Fairfax couldn’t step on a boat without feeling the need for a long lie down. Jones was never in a fit state to perform any kind of operation on a vessel. Samuel was blind, and starting to go deaf. Bug Eye’s bulging eyes intimidated most Captains, and his tendency to demand to be friends with people got on their nerves. Morrie’s recipes were unorthodox at best and lethal at worst. And, despite all of the Pimpernel’s money and charm, he just wasn’t a born sailor. He was a swordsman, in a town that needed swordsmen who could sail.
None of them had served on a ship in years, perhaps decades in Samuel’s case.
“You think we can succeed where others have failed?” the Pimpernel asked.
Freddy nodded eagerly.
The Wocky looked around the faces of the pirates. All of them seemed to nod, almost imperceptibly towards him. The Pimpernel smiled faintly.
“We’re in,” he told the Captain.
Not all the inhabitants of Krawk Island were in the Rusty Dubloon.
Some fishermen were out in the rain, trawling off the coast. One such little boat bobbed up and down in the waves as the fishermen pulled in the nets. It wouldn’t be the best night’s fishing they ever did, but a man on the docks had paid them a lot to sail across that patch of ocean. As is the custom when strange men offer large sums of money to do easy jobs, the fishermen did not ask questions.
It was an average catch; many species of fish had come up from the sea bed in the recent storms. Several of the crew were already tucking into dinners of fresh Breadfish and Butterfish. A few more were hauling in the latest net. They upturned it onto the deck, the fish spilling out to every corner. They flapped in different directions, and the sailors rushed forward to sort them.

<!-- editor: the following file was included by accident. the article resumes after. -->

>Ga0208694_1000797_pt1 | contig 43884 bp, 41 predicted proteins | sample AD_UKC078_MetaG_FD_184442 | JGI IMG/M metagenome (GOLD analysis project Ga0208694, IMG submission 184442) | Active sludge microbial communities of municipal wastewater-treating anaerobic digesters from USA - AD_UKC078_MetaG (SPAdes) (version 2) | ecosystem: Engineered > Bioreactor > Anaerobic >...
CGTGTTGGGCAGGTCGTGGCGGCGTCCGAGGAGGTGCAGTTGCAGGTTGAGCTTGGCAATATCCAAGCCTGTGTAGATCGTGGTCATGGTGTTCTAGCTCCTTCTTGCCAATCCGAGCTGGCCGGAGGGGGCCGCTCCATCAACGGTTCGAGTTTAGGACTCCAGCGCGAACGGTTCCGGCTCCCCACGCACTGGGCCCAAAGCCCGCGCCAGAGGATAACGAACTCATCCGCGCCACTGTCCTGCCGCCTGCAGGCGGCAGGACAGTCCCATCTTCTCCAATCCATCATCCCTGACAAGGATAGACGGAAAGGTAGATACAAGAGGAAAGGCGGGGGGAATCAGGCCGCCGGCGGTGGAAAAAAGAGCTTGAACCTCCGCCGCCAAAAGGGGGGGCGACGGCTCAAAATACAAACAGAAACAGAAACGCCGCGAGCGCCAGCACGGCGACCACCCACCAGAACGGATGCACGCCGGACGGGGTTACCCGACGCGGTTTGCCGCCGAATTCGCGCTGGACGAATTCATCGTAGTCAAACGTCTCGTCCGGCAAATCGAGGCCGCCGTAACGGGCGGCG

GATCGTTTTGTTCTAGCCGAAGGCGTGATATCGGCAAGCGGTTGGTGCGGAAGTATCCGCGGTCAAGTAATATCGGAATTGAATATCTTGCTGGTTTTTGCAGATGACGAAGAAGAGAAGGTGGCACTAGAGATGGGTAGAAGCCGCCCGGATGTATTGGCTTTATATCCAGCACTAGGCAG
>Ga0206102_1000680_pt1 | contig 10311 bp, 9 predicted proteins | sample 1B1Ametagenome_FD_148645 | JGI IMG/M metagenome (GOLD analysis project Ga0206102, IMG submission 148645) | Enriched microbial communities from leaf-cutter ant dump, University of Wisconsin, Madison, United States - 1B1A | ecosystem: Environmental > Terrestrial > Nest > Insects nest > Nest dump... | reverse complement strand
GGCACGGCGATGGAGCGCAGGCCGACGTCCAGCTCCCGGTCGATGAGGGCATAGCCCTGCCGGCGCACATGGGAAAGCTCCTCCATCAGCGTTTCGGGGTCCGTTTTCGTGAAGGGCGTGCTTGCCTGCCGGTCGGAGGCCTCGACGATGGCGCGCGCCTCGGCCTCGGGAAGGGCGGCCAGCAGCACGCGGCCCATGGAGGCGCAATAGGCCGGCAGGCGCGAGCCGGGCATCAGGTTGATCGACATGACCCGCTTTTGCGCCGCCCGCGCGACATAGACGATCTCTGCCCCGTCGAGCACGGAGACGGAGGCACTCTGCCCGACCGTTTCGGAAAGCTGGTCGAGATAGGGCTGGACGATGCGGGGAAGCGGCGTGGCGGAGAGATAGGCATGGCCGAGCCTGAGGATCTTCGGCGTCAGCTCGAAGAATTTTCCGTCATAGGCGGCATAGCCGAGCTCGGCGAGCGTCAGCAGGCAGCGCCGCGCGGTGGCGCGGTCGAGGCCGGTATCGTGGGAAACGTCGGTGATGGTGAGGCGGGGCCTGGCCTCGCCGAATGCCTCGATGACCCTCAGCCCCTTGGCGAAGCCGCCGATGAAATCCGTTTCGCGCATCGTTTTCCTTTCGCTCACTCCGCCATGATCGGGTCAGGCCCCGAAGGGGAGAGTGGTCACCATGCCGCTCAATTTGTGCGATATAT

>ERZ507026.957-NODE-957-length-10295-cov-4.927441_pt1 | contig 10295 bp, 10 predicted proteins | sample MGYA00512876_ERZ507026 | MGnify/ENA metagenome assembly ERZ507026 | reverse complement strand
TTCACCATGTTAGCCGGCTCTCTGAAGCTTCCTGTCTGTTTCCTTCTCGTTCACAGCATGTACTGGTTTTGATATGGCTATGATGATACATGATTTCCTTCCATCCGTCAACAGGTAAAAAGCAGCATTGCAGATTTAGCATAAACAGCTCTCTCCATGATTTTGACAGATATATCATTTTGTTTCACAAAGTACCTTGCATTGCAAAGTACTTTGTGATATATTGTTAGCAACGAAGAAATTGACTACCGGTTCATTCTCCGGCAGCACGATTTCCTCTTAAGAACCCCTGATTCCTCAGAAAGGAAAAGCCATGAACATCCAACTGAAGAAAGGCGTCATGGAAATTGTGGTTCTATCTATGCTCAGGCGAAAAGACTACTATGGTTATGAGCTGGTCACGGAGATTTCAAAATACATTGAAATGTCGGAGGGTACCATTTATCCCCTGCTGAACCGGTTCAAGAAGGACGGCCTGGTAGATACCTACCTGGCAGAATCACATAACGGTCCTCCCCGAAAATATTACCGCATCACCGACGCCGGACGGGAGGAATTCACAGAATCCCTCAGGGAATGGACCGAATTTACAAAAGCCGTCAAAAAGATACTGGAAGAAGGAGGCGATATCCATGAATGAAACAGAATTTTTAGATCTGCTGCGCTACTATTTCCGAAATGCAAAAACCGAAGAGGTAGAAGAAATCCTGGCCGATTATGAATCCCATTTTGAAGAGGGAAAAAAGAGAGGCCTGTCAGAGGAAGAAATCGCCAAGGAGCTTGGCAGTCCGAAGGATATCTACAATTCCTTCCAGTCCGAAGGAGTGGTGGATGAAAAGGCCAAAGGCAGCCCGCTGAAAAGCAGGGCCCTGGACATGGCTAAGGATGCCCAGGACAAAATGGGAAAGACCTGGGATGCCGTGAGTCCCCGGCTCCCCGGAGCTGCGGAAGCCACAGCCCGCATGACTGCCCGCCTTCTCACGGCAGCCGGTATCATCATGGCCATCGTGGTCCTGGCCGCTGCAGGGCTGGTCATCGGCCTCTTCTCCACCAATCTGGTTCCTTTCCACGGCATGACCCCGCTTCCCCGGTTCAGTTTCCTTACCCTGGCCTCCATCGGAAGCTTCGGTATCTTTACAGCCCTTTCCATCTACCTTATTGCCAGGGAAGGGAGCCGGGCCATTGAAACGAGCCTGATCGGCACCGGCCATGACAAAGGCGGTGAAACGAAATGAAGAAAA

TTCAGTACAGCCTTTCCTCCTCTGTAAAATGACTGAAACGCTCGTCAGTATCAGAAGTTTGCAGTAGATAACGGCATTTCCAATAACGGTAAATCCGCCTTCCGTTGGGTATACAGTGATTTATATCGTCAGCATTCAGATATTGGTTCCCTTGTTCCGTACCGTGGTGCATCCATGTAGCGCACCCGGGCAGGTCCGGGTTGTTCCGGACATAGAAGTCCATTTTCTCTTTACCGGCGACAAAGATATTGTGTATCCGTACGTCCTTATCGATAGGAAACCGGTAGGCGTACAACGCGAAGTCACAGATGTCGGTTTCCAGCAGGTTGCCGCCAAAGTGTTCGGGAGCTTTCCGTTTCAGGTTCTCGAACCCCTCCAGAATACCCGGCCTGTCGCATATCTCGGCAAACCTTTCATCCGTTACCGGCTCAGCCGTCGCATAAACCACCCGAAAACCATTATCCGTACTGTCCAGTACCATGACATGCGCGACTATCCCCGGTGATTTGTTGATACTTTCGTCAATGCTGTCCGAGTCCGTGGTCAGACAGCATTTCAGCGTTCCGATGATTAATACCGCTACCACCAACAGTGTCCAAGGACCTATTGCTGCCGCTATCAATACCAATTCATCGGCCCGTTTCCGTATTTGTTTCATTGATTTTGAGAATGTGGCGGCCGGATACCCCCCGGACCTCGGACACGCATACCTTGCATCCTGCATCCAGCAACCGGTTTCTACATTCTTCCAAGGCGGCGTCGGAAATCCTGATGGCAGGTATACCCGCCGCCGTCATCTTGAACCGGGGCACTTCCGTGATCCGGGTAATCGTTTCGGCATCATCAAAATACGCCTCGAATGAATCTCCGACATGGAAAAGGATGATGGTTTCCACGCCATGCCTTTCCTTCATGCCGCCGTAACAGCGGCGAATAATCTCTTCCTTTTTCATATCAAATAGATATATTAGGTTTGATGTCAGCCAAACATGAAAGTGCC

Slowly, the pile of fish got smaller. Gradually, the sailors unpicked another object in the centre.
A Moehog held up a skeletal arm curiously.
“A skeleton?” he asked the others.
“Probably someone who got washed overboard,” a Pteri told him, busily sorting Waterfish nearby.
The Moehog felt the hand tighten around his wrist. His eyes widened in fear, and he turned as the hand pulled on him.
The rest of the skeleton rose from the depths of the fish pile, a single golden tooth glinted in the moonlight.
The sailors backed away in fear as the skeleton lifted itself up, floating magically a few inches off the deck.
One eye socket was covered with bone, a ragged, ancient looking eye patch barely concealing it. The other was a hole darker than any abyss. To the sailors, the dead man’s grin that the skeleton Kiko was wearing seemed to widen.
It opened its jaw experimentally, clicking the bones with the effort of years.
“You’re dead!” the Pteri gasped, unable to find any other words.
“Yes,” the Kiko replied in a voice like nails against a chalkboard, “But I’ve never let that stop me before.”
“But, Scarblade...” the Moehog said, his eyes still fixed wide open in terror.
“He thought he was rid of me,” the Kiko sneered. “But he was wrong! Captain Dread has returned!”
To be continued...